If Phil Housley and Rick Tocchet handed in their résumés with no names attached, it would be tough to tell them apart.
They’re both 53 years old. Each played more than 1,000 NHL games, including the 1996-97 season with the Washington Capitals. They’ve earned their keep as assistant coaches who connect with players. They’ve had individual and team success.
It’s no wonder the Sabres waited for them before moving ahead with their coaching search.
Buffalo was in a holding pattern as Pittsburgh and Nashville competed for the Stanley Cup. Now that Tocchet and the Penguins have defeated Housley and the Predators, the interview process can begin again.
Here’s a look at the Sabres’ top candidates.
The start of Housley’s journey is well-known to Buffalo fans. The Sabres used the sixth pick in the 1982 NHL Draft on the swift-skating defenseman from St. Paul, Minn. He wasted no time rewarding them with an electrifying rookie season, part of an eight-year run with Buffalo. He ranks fifth in franchise history with 558 points in 608 games and holds every single-season record for defensemen.
He was inducted into the Hockey Hall of Fame after playing 21 seasons, recording 338 goals and 1,292 points in 1,495 games.
A year after hanging up his skates, Housley began his coaching career in his home state of Minnesota. He took over Stillwater High School in 2004 and spent nine seasons on its bench. The Ponies were 49-118-7 in the seven years prior to Housley’s arrival, and he guided them to a 109-109-21 record while creating a more difficult nonconference schedule.
USA Hockey noticed. Housley was an assistant coach on the world junior teams in 2007 and 2011. He was head coach in 2013 and won the gold medal with Sabres defenseman Jake McCabe as his captain.
Housley was also an assistant coach for the U.S. world championship team in 2011, 2013 and 2014, winning a bronze medal in his second year.
Housley has already coached one game in Buffalo, standing behind the bench for the All-American Prospects Game in 2012.
Nashville hired Housley in 2013, shortly after he won his gold and bronze medals, and he worked as an assistant under Barry Trotz. The Predators cleaned house after the season, and only one assistant survived the transition to coach Peter Laviolette: Housley.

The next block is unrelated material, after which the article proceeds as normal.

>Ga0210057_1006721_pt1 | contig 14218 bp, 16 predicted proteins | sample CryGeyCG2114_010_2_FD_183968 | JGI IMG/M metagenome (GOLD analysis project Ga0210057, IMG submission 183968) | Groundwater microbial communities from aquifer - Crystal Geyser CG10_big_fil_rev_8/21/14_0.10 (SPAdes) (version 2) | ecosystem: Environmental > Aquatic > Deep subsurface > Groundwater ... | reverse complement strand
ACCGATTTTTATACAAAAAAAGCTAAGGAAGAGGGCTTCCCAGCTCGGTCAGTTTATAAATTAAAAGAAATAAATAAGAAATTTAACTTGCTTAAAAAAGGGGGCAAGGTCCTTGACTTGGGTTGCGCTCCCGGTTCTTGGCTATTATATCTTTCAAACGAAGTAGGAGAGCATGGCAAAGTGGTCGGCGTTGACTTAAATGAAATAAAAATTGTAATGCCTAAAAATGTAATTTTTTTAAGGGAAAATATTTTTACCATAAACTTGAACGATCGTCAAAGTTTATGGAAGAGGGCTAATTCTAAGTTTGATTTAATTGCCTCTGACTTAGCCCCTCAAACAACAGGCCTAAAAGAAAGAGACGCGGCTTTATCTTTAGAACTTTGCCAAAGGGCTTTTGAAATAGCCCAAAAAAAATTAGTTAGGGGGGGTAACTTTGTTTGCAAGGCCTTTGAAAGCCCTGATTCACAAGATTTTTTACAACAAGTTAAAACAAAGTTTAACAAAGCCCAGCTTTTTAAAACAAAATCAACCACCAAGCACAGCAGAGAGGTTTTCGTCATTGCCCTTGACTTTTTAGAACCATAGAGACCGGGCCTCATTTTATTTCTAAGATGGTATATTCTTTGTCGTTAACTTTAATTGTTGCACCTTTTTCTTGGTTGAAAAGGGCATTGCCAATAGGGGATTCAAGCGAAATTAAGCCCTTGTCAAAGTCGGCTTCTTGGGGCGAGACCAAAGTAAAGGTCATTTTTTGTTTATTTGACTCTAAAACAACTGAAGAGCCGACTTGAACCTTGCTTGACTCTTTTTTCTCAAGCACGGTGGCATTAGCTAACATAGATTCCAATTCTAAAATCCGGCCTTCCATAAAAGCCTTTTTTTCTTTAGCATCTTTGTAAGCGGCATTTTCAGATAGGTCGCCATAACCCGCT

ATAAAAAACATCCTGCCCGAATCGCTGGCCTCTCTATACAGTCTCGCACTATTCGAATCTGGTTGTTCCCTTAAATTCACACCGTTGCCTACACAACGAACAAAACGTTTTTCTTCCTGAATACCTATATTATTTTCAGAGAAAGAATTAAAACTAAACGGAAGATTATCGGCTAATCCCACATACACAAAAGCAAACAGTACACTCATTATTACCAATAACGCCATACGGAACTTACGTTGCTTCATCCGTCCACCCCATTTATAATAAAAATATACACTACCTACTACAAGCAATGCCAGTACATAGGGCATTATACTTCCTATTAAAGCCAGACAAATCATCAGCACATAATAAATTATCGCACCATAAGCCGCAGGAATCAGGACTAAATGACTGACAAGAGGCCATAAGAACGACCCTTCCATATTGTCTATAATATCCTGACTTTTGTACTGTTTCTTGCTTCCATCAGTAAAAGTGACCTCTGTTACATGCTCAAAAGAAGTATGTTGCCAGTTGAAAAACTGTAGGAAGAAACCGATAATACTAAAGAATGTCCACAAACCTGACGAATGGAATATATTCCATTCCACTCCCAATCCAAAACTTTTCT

After four seasons as an NHL assistant coach, Housley is eager to take the top job.
The native of Scarborough, Ont., began his playing career as an underdog. Tocchet was passed over in the 1982 draft, then was a sixth-round selection by Philadelphia in 1983. He grew into a three-time 40-goal scorer who dropped the gloves more than 150 times, according to HockeyFights.com.
Tocchet played 19 seasons in the NHL, recording 440 goals and 952 points in 1,144 games. He won a Stanley Cup with Pittsburgh in 1991-92.
After retiring in 2002, Tocchet began his coaching career with Colorado midway through the 2002-03 season. He spent 1½ years as an assistant for Tony Granato.
The Coyotes hired Tocchet as Wayne Gretzky’s assistant for the 2005-06 season. It was a year that will forever accompany Tocchet, who took a leave of absence in February 2006 after being connected to a gambling ring. He pleaded guilty to conspiracy to promote gambling and promoting gambling in May 2007 and received probation for two years.
Tocchet was out of the NHL for exactly two years and rejoined the Coyotes in February 2008. He finished the season in Arizona, then joined Tampa Bay as an associate coach for 2008-09. He quickly assumed the top role.
The Lightning fired Barry Melrose just one month into the season, and Tocchet took over. He went 19-33-14 in his first year and 34-36-12 in his second, amassing a 53-69-26 record. The Lightning fired him after the 2009-10 season and promptly went to the Eastern Conference finals under Guy Boucher.
Tocchet joined the Penguins as an assistant coach in 2014-15, ending a four-year hiatus from an NHL bench. During his three seasons with the Penguins, they’ve won two Stanley Cups.
The 45-year-old has already interviewed for the Sabres’ coaching position. Like Tocchet, he has ties to Sabres General Manager Jason Botterill through their days together in Pittsburgh.
The Illinois native played professionally for 13 years, including 183 games in the NHL. He began his coaching career in 2008-09 as an assistant for the Wilkes-Barre/Scranton Penguins in the American Hockey League. He took over as head coach late in the season when Pittsburgh promoted Dan Bylsma.
After leading Wilkes-Barre into the playoffs in 2009-10, Reirden joined Bylsma’s staff in Pittsburgh. He spent four years with the Penguins.
Reirden has worked in Washington for the past three seasons. The Capitals promoted him to associate coach under Trotz this year. Reirden is in charge of the Capitals’ defensemen and power play, which tied for third after being fifth and first the previous two seasons.
Botterill could move quickly, saying it’s possible the Sabres name a coach this week. His goal from Day One with Buffalo was to have someone in place by the draft June 23.